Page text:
three weeks ago we picked up half a bushel of apples after a weekend in the mountains. strangely, it was snowing that morning. the first snow i’d seen in years. we buy our apples from an orchard in rabun county, up in the georgia mountains. they have massive pigs and fields of blackberries and pumpkins everywhere, along with all the cheesy goods like 50 flavors of hot sauce and little bags of polished rocks. i love going there.
half a bushel of apples is a lot of apples, like 60 apples. the closest thing we have to a root cellar is our fermentation chamber (an old chest freezer converted with a temperature controller), which is where the apples lived until yesterday, when they were booted out by two 3-gal carboys full of homebrew. it was time to process them.
i turn the apples into apple butter. this is my third year carrying out the tradition. my first year, i made a conventional butter that contained more white sugar than apples. it tasted great! last year, i made a naked apple butter with no added sugar. it tasted fine but never achieved the butter consistency, even after 6+ hours on the stovetop. this year i opted to meet in the middle. i used a couple cups of raw sugar and some unfiltered cider along with 18 pounds of apples. and the holy trio of apple spices – cloves, cinnamon, and allspice.
this year i also graduated to a fancy device that peels and cores the apples for you. thankful i didn’t have to peel the 40+ apples that went into our 5 gal stainless steel pot. the peeler does the apple in one, long string. the green and red fruit strings mixed together seemed like something from doctor seuss. the peels and cores went into our 2 gal ceramic crock, were covered with some sugar and water, and will be left to ferment for a couple weeks into cider then vinegar.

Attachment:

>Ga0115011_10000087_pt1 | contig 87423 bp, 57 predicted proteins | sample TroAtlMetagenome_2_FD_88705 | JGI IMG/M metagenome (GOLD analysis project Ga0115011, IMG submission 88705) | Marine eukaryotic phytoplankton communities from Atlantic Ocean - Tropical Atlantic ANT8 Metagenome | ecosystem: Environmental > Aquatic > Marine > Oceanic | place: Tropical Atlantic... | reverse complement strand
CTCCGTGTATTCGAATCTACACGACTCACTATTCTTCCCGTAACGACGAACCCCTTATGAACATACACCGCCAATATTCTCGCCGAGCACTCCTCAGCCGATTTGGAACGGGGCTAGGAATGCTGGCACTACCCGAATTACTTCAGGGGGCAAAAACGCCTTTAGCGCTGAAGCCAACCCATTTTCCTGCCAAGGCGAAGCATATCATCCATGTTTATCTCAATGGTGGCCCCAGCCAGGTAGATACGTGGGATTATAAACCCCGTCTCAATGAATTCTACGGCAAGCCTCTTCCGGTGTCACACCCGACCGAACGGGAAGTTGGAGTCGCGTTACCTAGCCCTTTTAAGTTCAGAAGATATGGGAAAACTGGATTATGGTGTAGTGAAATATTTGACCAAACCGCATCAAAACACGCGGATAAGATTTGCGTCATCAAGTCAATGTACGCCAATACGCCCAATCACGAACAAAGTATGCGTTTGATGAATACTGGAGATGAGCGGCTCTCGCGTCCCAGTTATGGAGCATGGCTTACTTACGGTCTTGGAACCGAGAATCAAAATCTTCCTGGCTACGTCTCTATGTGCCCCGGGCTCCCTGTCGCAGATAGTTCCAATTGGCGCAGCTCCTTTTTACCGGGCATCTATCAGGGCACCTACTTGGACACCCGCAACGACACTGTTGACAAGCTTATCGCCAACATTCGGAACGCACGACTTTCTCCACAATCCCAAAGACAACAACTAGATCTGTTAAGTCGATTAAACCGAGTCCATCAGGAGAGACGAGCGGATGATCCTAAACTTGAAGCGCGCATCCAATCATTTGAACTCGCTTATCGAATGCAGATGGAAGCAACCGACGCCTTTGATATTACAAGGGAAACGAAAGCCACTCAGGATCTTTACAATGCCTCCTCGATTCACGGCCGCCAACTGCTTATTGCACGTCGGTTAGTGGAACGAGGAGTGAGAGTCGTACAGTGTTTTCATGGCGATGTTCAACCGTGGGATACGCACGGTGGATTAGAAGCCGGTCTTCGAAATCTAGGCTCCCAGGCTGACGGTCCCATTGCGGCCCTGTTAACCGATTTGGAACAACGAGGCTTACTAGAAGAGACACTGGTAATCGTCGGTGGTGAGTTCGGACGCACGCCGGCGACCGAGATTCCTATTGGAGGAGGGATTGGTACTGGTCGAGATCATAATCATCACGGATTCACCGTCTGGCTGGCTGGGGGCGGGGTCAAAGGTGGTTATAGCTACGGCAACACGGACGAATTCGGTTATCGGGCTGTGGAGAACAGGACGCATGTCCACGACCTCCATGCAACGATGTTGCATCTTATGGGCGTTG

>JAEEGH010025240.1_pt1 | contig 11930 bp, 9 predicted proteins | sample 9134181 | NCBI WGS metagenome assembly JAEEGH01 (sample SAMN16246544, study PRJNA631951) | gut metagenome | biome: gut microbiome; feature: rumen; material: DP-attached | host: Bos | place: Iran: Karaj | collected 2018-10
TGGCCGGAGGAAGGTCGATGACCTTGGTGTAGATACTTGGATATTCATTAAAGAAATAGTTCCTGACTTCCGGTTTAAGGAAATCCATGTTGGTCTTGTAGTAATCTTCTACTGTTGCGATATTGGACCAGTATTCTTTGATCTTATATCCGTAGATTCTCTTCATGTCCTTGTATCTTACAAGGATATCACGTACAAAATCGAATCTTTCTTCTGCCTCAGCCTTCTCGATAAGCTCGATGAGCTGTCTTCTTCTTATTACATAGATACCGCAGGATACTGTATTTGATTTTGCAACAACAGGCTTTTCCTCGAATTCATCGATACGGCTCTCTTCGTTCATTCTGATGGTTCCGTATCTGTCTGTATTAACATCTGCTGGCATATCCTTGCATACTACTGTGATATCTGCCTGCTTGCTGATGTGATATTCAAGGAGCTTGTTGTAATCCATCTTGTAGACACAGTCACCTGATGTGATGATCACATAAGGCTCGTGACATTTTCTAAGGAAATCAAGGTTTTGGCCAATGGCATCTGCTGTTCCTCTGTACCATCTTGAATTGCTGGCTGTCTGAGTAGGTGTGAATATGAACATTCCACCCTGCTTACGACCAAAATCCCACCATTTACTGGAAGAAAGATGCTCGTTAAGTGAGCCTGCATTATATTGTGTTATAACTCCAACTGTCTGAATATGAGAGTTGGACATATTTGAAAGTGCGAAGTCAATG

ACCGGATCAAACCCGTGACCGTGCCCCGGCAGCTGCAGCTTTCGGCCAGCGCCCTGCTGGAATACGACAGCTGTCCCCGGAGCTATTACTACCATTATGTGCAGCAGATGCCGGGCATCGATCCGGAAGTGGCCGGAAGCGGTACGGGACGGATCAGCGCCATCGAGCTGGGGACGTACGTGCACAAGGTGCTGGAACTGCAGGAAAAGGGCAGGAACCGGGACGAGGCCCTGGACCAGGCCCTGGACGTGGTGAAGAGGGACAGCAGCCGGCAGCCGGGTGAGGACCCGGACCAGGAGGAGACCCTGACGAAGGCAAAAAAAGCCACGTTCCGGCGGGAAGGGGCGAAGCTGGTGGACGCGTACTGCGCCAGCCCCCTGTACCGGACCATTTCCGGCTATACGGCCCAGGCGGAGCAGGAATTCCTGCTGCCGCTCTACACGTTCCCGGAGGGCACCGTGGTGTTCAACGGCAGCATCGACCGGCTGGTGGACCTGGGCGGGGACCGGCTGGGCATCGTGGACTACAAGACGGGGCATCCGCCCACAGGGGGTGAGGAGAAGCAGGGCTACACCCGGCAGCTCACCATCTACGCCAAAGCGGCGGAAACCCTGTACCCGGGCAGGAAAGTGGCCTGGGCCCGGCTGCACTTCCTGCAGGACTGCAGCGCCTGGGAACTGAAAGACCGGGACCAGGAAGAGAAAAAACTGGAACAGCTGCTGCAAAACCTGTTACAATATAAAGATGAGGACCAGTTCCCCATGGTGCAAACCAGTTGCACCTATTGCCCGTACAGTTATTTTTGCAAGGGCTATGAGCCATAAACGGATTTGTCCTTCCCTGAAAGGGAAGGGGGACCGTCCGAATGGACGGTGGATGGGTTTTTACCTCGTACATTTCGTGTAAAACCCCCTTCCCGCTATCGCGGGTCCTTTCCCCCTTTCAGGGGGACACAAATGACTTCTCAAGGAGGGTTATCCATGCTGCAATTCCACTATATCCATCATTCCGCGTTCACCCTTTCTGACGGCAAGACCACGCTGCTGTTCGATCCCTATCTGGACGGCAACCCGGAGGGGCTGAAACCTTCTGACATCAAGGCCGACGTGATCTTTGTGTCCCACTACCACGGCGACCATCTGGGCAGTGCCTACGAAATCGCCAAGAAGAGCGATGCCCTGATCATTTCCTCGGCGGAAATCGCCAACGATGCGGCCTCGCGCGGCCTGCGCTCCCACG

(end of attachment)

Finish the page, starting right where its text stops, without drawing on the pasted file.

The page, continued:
this is my first time making apple cider vinegar and i am hoping it works out. acv is one of the most important liquids in our home. i spray it on my face as a toner, use it in my hair as conditioner, drink it as a probiotic/ tonic, and make syrups and oxymels out of it, not to mention is culinary roles. i’m using the simple non-recipe from sandor katz’ wild fermentation.
the butter cooked for 4 hours, sputtering molten lava drops that burned my face a couple times until i figured out i could cover the pot with some loose cloth. the house is autumn smelly and humid. the water bath canner always fogs up our kitchen windows. i think i actually like the canning process more than making the butter. i liked all the sterile jars lined up neatly. i like the silly tools that serve only one purpose like the magnetic wand that helps you pull lids out of the hot water. i like the satisfaction of all the jars, full of food, sitting quietly on a towel after the canning is over.
after i admired the product of seven hours of work, i filled up my bathtub with a strong infusion of chamomile, lavender, lemon balm, roses, and calendula. i took the still hot water from the water bath canner and dumped it into the tub. andrew put on one of my favorite records, slept for lightyears by sparklehorse and turned a speaker to face our bathroom. and then, at the end of this day where i made 16 jars of apple butter and this week where we brewed two batches of beer, i sunk into my tub, turned the lights dim, and let go.